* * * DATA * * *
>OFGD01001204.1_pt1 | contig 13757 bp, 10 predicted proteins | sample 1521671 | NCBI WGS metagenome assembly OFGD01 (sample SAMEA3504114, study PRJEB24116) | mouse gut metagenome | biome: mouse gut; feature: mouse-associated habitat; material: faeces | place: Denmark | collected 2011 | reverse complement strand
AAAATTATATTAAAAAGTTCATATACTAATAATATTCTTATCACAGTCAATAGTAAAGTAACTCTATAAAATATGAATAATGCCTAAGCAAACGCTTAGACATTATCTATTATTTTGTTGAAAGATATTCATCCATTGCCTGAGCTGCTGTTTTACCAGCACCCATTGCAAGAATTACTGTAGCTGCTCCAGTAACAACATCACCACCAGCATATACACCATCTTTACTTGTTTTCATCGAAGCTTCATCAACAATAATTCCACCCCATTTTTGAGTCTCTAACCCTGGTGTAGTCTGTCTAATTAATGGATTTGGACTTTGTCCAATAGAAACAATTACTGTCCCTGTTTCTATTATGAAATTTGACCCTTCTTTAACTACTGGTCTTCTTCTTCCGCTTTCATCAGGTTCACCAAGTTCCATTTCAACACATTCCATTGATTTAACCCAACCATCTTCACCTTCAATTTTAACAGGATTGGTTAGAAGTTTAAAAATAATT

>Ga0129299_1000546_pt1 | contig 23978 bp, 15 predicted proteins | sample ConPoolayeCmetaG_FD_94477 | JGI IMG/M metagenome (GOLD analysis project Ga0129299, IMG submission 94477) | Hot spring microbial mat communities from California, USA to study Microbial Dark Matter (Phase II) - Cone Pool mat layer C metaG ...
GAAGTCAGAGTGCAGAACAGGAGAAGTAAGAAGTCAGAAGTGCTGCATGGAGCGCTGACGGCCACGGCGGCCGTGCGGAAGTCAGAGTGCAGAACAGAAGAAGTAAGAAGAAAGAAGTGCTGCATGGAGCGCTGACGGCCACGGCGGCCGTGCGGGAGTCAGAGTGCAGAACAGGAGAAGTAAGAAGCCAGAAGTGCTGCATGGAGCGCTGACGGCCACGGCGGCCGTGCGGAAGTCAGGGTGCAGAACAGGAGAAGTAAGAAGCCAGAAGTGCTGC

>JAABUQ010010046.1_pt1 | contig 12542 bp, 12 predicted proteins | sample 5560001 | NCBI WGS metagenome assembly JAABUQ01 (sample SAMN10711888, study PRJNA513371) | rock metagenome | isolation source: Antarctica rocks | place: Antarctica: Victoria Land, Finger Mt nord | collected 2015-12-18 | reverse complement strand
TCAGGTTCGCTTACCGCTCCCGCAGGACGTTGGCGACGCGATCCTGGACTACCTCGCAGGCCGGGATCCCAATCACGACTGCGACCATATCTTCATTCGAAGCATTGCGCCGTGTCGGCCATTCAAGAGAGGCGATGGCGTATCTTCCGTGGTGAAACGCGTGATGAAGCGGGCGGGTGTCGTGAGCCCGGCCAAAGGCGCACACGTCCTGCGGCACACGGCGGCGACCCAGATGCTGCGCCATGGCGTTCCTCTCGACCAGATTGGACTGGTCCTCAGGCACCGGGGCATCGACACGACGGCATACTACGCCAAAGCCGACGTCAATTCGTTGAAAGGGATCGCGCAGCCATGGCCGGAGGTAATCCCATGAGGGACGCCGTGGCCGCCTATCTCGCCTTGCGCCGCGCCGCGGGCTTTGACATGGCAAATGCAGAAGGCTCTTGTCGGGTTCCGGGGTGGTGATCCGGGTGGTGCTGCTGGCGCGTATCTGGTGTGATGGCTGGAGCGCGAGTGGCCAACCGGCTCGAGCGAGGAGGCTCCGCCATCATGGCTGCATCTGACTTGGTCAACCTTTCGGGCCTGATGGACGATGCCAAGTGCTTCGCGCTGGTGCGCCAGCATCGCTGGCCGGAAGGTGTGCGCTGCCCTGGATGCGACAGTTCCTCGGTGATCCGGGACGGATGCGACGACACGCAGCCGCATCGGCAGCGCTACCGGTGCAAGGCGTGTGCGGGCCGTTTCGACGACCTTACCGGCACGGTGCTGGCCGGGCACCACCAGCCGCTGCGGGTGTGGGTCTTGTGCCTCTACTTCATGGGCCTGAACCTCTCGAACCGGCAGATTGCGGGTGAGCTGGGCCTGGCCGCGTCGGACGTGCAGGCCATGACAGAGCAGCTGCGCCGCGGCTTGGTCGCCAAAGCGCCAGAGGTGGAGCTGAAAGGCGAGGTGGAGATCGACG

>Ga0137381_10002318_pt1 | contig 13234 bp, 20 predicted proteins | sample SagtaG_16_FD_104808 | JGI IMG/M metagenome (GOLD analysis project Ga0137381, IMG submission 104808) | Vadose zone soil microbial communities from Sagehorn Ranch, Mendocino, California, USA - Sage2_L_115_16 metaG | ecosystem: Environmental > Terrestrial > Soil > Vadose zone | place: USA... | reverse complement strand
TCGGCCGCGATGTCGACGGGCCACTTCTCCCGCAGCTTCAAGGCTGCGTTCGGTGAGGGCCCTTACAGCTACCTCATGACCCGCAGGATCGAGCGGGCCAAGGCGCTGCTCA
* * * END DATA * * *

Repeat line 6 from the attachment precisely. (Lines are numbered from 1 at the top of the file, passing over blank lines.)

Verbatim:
TCAGGTTCGCTTACCGCTCCCGCAGGACGTTGGCGACGCGATCCTGGACTACCTCGCAGGCCGGGATCCCAATCACGACTGCGACCATATCTTCATTCGAAGCATTGCGCCGTGTCGGCCATTCAAGAGAGGCGATGGCGTATCTTCCGTGGTGAAACGCGTGATGAAGCGGGCGGGTGTCGTGAGCCCGGCCAAAGGCGCACACGTCCTGCGGCACACGGCGGCGACCCAGATGCTGCGCCATGGCGTTCCTCTCGACCAGATTGGACTGGTCCTCAGGCACCGGGGCATCGACACGACGGCATACTACGCCAAAGCCGACGTCAATTCGTTGAAAGGGATCGCGCAGCCATGGCCGGAGGTAATCCCATGAGGGACGCCGTGGCCGCCTATCTCGCCTTGCGCCGCGCCGCGGGCTTTGACATGGCAAATGCAGAAGGCTCTTGTCGGGTTCCGGGGTGGTGATCCGGGTGGTGCTGCTGGCGCGTATCTGGTGTGATGGCTGGAGCGCGAGTGGCCAACCGGCTCGAGCGAGGAGGCTCCGCCATCATGGCTGCATCTGACTTGGTCAACCTTTCGGGCCTGATGGACGATGCCAAGTGCTTCGCGCTGGTGCGCCAGCATCGCTGGCCGGAAGGTGTGCGCTGCCCTGGATGCGACAGTTCCTCGGTGATCCGGGACGGATGCGACGACACGCAGCCGCATCGGCAGCGCTACCGGTGCAAGGCGTGTGCGGGCCGTTTCGACGACCTTACCGGCACGGTGCTGGCCGGGCACCACCAGCCGCTGCGGGTGTGGGTCTTGTGCCTCTACTTCATGGGCCTGAACCTCTCGAACCGGCAGATTGCGGGTGAGCTGGGCCTGGCCGCGTCGGACGTGCAGGCCATGACAGAGCAGCTGCGCCGCGGCTTGGTCGCCAAAGCGCCAGAGGTGGAGCTGAAAGGCGAGGTGGAGATCGACG